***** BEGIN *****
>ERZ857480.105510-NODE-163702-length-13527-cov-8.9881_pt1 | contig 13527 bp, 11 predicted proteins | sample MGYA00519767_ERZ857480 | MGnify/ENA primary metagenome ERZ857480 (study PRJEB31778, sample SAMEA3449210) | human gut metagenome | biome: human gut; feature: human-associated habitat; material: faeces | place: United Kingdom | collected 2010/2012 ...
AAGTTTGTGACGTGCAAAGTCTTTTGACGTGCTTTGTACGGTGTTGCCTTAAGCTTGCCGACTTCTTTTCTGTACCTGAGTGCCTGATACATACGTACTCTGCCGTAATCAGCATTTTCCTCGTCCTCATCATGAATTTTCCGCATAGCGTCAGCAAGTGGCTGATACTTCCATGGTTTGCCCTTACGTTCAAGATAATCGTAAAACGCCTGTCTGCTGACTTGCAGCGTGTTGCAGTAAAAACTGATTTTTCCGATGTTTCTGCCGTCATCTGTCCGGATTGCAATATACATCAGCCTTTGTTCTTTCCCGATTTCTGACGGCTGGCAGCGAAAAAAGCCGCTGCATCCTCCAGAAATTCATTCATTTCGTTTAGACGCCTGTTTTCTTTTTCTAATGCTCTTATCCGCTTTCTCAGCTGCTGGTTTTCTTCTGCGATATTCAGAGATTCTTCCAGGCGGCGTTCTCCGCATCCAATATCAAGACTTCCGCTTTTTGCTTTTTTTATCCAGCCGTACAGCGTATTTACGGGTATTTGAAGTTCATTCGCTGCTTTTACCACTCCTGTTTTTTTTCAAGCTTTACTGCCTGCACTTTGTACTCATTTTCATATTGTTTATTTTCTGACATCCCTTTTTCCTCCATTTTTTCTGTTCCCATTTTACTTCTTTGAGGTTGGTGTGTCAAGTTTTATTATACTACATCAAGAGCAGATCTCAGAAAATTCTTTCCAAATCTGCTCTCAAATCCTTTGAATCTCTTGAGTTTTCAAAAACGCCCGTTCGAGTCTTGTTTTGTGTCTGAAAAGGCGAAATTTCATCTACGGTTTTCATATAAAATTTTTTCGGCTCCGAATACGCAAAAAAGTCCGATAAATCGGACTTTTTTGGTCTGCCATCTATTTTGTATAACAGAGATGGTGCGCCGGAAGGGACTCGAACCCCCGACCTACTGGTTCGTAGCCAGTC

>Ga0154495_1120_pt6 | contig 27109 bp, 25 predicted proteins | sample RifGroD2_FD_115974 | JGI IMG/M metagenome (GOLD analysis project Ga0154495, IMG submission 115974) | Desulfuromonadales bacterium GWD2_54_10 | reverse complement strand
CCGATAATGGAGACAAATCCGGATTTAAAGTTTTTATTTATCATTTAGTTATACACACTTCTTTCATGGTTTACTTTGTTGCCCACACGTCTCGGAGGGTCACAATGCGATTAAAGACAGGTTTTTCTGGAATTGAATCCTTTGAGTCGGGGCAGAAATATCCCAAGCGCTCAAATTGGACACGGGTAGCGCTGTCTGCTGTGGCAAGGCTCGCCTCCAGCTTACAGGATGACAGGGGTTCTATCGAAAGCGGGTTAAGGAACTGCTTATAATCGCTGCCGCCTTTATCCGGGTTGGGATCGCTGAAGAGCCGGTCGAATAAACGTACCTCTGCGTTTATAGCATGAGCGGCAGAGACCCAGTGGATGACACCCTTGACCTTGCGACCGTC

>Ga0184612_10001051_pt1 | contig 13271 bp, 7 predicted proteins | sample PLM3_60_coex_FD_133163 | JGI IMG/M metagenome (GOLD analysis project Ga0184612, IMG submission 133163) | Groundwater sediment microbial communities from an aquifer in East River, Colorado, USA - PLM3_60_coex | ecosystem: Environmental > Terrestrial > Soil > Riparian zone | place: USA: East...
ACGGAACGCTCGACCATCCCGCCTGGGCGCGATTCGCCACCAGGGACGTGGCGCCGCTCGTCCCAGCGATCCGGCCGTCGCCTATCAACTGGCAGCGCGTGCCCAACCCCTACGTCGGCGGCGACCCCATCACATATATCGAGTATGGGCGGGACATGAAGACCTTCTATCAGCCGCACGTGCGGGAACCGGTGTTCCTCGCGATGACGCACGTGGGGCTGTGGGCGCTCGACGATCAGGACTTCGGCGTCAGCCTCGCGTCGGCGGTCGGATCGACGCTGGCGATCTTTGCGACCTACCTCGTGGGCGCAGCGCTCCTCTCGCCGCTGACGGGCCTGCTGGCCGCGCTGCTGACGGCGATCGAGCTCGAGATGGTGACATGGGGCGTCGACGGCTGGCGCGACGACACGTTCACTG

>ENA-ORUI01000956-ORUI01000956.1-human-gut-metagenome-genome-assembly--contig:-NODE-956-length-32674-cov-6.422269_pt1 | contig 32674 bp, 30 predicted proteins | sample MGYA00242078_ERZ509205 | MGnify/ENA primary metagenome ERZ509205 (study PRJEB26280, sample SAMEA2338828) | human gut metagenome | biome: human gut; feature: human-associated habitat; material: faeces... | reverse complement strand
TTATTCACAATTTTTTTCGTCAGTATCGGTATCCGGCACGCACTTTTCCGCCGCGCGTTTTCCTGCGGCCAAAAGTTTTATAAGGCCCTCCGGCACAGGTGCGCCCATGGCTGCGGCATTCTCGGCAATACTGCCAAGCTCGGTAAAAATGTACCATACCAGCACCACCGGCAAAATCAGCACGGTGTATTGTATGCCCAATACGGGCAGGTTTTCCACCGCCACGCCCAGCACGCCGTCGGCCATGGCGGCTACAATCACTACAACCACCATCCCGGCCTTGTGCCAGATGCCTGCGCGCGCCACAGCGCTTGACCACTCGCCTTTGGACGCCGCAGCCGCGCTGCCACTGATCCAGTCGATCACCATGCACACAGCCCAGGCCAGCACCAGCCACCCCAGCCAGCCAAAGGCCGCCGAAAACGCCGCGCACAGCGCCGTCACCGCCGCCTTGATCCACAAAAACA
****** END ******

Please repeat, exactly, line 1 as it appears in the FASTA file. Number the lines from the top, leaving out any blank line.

>ERZ857480.105510-NODE-163702-length-13527-cov-8.9881_pt1 | contig 13527 bp, 11 predicted proteins | sample MGYA00519767_ERZ857480 | MGnify/ENA primary metagenome ERZ857480 (study PRJEB31778, sample SAMEA3449210) | human gut metagenome | biome: human gut; feature: human-associated habitat; material: faeces | place: United Kingdom | collected 2010/2012 ...